CBL & ASSOCIATES PPTYS INC CBL
January 03, 2014 - 3:37pm EST by
agape1095
2014 2015
Price: 18.20 EPS na na
Shares Out. (in M): 200 P/E na na
Market Cap (in $M): 3,636 P/FCF 10.7x 0.0x
Net Debt (in $M): 6,200 EBIT 680 0
TEV ($): 9,836 TEV/EBIT 14.4x 0.0x

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  • REIT
  • Commercial Real Estate (CRE)
  • Discount to NAV

Description

Investment Thesis

Mr Market is temporary offering investors an opportunity to invest in a partially monopolistic business with stable cash flow.  I believe a long position in CBL at current levels represents 40 – 50% upside with minimal downside risk.

 

Business Overview

CBL is a US REIT that owns 79 regional shopping malls with about 68.2m sf of gross leasable area (GLA).  A majority of the malls are located in the Midwest and Southeast part of the US.  It also owns a small portfolio of offices and community shopping centers.

 

Why does the opportunity exist?

  • Interest rate has gone up since May 2013.  The US 10 year treasury is now at 3% compared with 1.65% 7 months ago.  US REITs were sold off given its bond-like characteristic.
  • CBL missed its earnings and lowered guidance in 3Q13, citing weak SS NOI.  The stock is down another 10% since the call.

 

Malls 101

  • Generally, malls depend on anchors to drive foot traffic.
  • Higher foot traffic = higher sales by tenants; Malls with no traffic are worthless.
  • Higher sales by tenants = higher rents for the landlord
  • Malls in prime locations (i.e. affluent neighbourhood, high population density) are not beholden to the strengths or weaknesses of its anchors.  Any anchor is replaceable because traffic at these malls is strong.  The Bal Harbour Shops in Miami and The Grove in LA are two examples of what I call “super A malls”.
  • Contrary to general opinion, mall stores and online retail can co-exist.  Retailers need a physical store to “showroom” the merchandise and build brand awareness.

 

CBL’s mall portfolio

To understand CBL’s portfolio, it helps to describe what it is not.  SPG (post spin-off), MAC, TCO and GGP utilize a high quality mall strategy.  They invest in malls with high sales/sf, affluent neighbourhoods, metropolitan locations and upscale tenants.  CBL invests in an opposite way; its malls are located in rural, less populated areas like Minot, ND and Laredo, TX.  None of malls it owns are of “super A” quality.  A typical CBL mall is likely to be anchored by a JCPenney or Sears vs a Saks or Neiman Marcus in a high quality mall.  Low quality comparables are RSE (spun off from GGP) and PEI.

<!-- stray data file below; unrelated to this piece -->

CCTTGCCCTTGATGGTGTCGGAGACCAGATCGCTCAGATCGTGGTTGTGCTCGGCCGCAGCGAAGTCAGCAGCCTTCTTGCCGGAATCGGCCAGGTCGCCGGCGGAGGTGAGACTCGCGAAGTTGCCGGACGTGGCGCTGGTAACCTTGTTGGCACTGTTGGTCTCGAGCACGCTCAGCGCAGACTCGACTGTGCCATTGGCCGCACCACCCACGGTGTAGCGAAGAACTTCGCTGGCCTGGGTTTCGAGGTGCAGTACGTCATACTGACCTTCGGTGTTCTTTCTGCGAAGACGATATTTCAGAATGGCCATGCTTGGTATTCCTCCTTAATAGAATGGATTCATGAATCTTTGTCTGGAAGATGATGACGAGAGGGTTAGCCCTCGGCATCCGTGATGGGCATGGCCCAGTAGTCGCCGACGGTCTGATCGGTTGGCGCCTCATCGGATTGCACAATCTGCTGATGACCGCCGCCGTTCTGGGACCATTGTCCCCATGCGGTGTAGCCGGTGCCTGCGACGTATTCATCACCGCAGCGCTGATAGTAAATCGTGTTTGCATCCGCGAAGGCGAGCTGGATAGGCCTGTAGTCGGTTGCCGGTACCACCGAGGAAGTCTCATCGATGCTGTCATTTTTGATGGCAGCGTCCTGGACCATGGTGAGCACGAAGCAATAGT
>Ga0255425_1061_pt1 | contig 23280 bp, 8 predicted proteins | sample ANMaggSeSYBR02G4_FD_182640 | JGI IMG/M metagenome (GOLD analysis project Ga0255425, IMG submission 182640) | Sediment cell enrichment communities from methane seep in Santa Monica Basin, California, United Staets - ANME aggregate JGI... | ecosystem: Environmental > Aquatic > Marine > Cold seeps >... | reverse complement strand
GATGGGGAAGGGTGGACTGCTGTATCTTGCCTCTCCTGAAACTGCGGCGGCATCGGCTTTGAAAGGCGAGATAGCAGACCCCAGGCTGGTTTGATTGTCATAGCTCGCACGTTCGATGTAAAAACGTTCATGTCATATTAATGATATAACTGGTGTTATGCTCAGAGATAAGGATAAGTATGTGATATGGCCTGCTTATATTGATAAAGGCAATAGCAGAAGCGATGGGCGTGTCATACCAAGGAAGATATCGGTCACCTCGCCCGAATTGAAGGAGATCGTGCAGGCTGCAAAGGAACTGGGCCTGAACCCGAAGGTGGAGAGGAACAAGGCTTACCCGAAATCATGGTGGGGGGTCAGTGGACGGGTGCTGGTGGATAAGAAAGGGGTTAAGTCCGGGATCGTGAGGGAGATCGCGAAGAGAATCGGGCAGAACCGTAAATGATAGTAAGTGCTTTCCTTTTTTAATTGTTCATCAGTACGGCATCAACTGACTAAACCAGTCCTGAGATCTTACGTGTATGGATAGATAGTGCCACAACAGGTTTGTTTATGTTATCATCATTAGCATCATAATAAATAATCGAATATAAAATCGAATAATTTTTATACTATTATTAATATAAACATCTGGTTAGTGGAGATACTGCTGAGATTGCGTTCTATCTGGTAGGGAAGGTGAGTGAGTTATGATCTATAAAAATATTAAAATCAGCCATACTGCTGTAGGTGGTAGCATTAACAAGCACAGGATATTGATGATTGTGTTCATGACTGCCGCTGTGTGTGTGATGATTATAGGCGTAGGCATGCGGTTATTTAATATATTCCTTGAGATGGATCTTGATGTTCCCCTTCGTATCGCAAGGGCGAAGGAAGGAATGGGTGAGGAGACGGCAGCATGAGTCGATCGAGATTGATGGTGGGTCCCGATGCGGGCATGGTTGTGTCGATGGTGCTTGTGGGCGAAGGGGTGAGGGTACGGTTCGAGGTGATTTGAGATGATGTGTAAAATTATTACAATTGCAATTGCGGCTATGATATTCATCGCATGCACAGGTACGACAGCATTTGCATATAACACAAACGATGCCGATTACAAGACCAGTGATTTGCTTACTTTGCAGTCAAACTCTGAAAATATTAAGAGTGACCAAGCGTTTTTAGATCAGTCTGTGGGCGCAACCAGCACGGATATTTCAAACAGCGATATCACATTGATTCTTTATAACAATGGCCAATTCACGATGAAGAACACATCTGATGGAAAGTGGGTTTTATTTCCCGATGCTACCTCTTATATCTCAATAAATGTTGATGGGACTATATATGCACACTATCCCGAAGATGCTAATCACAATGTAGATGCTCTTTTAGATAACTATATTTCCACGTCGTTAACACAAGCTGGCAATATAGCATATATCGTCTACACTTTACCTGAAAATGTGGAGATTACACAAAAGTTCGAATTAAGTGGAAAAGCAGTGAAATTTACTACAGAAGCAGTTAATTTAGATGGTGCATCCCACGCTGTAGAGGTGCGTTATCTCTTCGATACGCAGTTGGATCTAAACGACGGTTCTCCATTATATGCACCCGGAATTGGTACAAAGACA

The Hidden Gem

What makes CBL standout among its low quality mall peers is “only game in town” malls.  As the name implies, these malls are located in small rural cities/towns and generates about 50 % of NOI.  They are monopolistic in nature because the economics of the surrounding radius cannot support another mall.   The unattractive economics has created a barrier to entry.  An example will be the Fayette Mall in Lexington, KY where it is the only mall within a 60 mile radius.

 

sales / sf

FY 2004

FY 2005

FY 2006

FY 2007

FY 2008

FY 2009

FY 2010

FY 2011

FY 2012

Avg

CBL

314

331

341

346

331

310

310

336

353

 

Yoy growth%

 

5.4%

3.0%

1.5%

-4.3%

-6.3%

0.0%

8.4%

5.1%

1.6%

 

Growth is not spectacular but CBL should be able to grow earnings at 2 – 3% range given operating and financial leverage.

 

Valuation

CBL is attractive on a relative and absolute basis.

 

 

RSE

PEI

CBL

Shares outstanding

50.50

71.16

199.80

Price

22.00

19.20

18.20

Market cap

1,111

1,366

3,636

Debt

1,530

2,227

6,679

Tangible Assets

164

160

432

EV

2,477

3,433

9,883

NOI

176

260

810

Implied Cap Rate

7.1%

7.6%

8.2%

 

CBL

     

Cap Rate

6.5%

7.0%

7.5%

NAV

$31.11

$26.65

$22.79

 

Due to the superior economics of its “only game in town” portfolio, CBL should trade at a premium to PEI and RSE.

 

On an absolute basis, in my normal case I assume 1% growth in revenue, 56% operating FCF margins (avg from 2004 – 12), 5.5% cost of debt (including the preferred), and that equals $1.70 FCF/share.  Applying a 15x multiple the stock is worth $25.5.

 

Worst case, 5% drop in revenue, 53% operating margins translate into $1.32/share.  Applying a 13x multiple is worth $17.16.

 

* Operating FCF defined as cash revenue – real estate operating expense – G&A – maintenance capex,

 

Catalyst

  • Private market cap rate for asset of the same calibre as CBL is trading at low 7% cap rate, even after the rise in bond yield.  Recently announced deals (i.e. BRE, CWH) have shown that there is ample liquidity for REIT assets regardless of quality.  The significant discount to NAV will attract bids.
  • SPG will spin off its lower quality portfolio later this year.  By then there will be 4 low quality mall REIT in the space.  I believe longer term there will be 2 players or less in the space.  If CBL’s discount to NAV still exists after SPG’s spin-off, SpinCo or RSE may make a bid for CBL

 

Risks

  • Interest rate continues to go up, causing increase of cap rate
  • High leverage : CBL is vulnerable to fundamental downturn or stress in the bond market
  • Online Retail; this risk is somewhat offset by the retailers’ need to have a show room.  Nonetheless, it does have an impact on the mall’s sales/sf number.
I do not hold a position of employment, directorship, or consultancy with the issuer.
I and/or others I advise hold a material investment in the issuer's securities.

Catalyst

Potential M&A transaction
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